The Washington PostDemocracy Dies in Darkness

Police shot Jayland Walker 41 times. His mother is fighting for his memory.

Pamela Walker and her daughter, Jada, are trying to honor the memory of Jayden Walker, 25, who was shot 41 times and killed by Akron police after fleeing from a traffic stop on June 27. (Dustin Franz for The Washington Post)

“Ninety shots,” Paige White, an attorney, said. “We don’t treat animals that way.”

Sitting behind her legal team, Pamela Walker began to shake and cry. It was the first time she’d heard that police in Akron, Ohio, had fired dozens of shots at her son, who was killed three days earlier on June 27.

His death was unfathomable — hearing how he died was even worse, if that was even possible.

While her lawyer continued speaking to a crowd of residents and news media about her son’s death, Walker slumped in her chair and asked to go inside. As she walked away, her cries crescendoed, becoming so loud they could be heard back outside where the news conference was being held.

“They didn’t have to do that to him,” she said, news conference attendees recalled. “They didn’t have to do that.”

Jayland Walker was killed by Akron police after a car chase stemming from an alleged traffic violation. Body-camera footage shows eight officers — seven of whom were White — shooting a flurry of bullets at Walker, a Black man, after a 4½-minute chase.

His body had 41 gunshot wounds, and five graze injuries.

Walker’s killing has brought national attention to Akron, drawing calls for accountability and heightening concerns once again about police use of force.

Community groups have released lists of demands for city officials and the Akron Police Department. National leaders have called for the U.S. Justice Department to investigate his death.

During it all, Pamela Walker stayed largely quiet, rarely spoke publicly about her son and is still struggling to adjust to life without him.

But now, just more than a month after her son was killed, she’s opening up.

She has questions about the shooting and Akron police officers’ response, which left her son dead. She hopes for change in the community she’s spent her whole life in.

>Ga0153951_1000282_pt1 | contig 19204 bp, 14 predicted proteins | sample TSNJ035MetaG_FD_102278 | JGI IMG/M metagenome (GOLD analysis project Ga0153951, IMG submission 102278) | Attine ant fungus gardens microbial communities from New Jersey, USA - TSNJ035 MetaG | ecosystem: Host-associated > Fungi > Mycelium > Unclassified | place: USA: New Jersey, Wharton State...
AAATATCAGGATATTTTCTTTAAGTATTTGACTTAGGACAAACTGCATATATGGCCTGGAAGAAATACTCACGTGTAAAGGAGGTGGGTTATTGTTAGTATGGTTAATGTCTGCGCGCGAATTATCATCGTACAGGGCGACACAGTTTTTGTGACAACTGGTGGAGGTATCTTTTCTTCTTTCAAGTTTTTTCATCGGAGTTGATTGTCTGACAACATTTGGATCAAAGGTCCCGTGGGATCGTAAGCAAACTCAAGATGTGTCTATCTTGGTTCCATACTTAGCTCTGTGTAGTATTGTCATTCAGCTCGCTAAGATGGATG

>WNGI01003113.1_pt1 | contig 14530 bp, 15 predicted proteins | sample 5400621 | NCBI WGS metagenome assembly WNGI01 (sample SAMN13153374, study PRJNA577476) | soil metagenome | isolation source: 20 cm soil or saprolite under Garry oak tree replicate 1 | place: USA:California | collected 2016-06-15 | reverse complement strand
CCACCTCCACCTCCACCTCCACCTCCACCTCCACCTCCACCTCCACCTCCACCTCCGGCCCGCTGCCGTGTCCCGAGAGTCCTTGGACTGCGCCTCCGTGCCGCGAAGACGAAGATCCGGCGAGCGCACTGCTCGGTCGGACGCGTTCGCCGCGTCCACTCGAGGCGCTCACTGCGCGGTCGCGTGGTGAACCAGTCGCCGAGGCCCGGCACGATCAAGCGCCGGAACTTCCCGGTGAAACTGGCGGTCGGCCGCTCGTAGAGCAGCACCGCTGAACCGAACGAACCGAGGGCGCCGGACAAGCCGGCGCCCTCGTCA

But most of all, she wants Jayland Walker to be remembered — not as the man who was fatally shot after a car chase, but as the man she raised and loved.

‘We love you’

The last time Jayland Walker saw his mother and sister, it felt like any other visit.

He lived on the opposite side of Akron, but made the drive across the city throughout the week to see them, take his mother to doctor’s appointments and watch movies at night — the 1996 film “The Nutty Professor” was a favorite. They’d seen that movie and others so many times Walker recited lines before they came up to make his family laugh.

On June 26, Walker drove to their house, knocked on the door and greeted his mother with a hug and kiss.

It had been a few days since the last time he visited. But just when his mother started to feel as if Walker might show up in the next day or two, he would knock on the door, she said, ready to give her a hug and kiss.

“Please, stay longer?” Walker’s sister, Jada, asked that day.

“I just wanted to check in on y’all for a minute before I get the day started,” Walker told his mother and sister.

They weren’t upset he had to leave early, Jada Walker said, they just wanted more time with him — sitting at the dinner table, dancing to music, hearing her brother’s laugh.

“That’s always what I looked forward to, just seeing him,” she said. “That’s my baby, my brother.”

When he left that day, Pamela Walker told him the same thing she did at the end of every visit: “You take care. You be safe. We love you.”

It was the last thing she said to him.

The next time there was a knock at their door, it was detectives who had come to tell her that her son was dead.

‘Like a slaughter’

Akron released 13 body-camera videos on July 3 — eight from officers who fired and five from “witness officers” who did not. The footage was uploaded to an Akron police YouTube channel for the public to view.

Pamela Walker hasn’t watched the body-camera footage of the car pursuit and killing of her son.

“I don’t want to see it,” she said. “I want to remember him as my beautiful son that loved and cared for his family.”

The body-camera footage was released because Akron law requires it within seven days of incidents when officers use force that is deadly or results in serious bodily injury.

In a news conference before the footage’s release, city officials showed two videos: one that was narrated with clips and still photos, and a second that was an unedited body-camera video.

According to the narrated video, after Walker did not pull over and the car chase began, officers heard a “sound consistent with a gunshot.” Police said they found a handgun, a loaded magazine and a gold wedding ring in Walker’s car.

When Walker got out of his car and fled, he was wearing a ski mask, according to police. In the lot, he stopped running, turned toward the pursuing officers and moved into a “firing position,” Police Chief Stephen Mylett said at the news conference.

He said that account was corroborated by each officer during individual walk-throughs of the crime scene.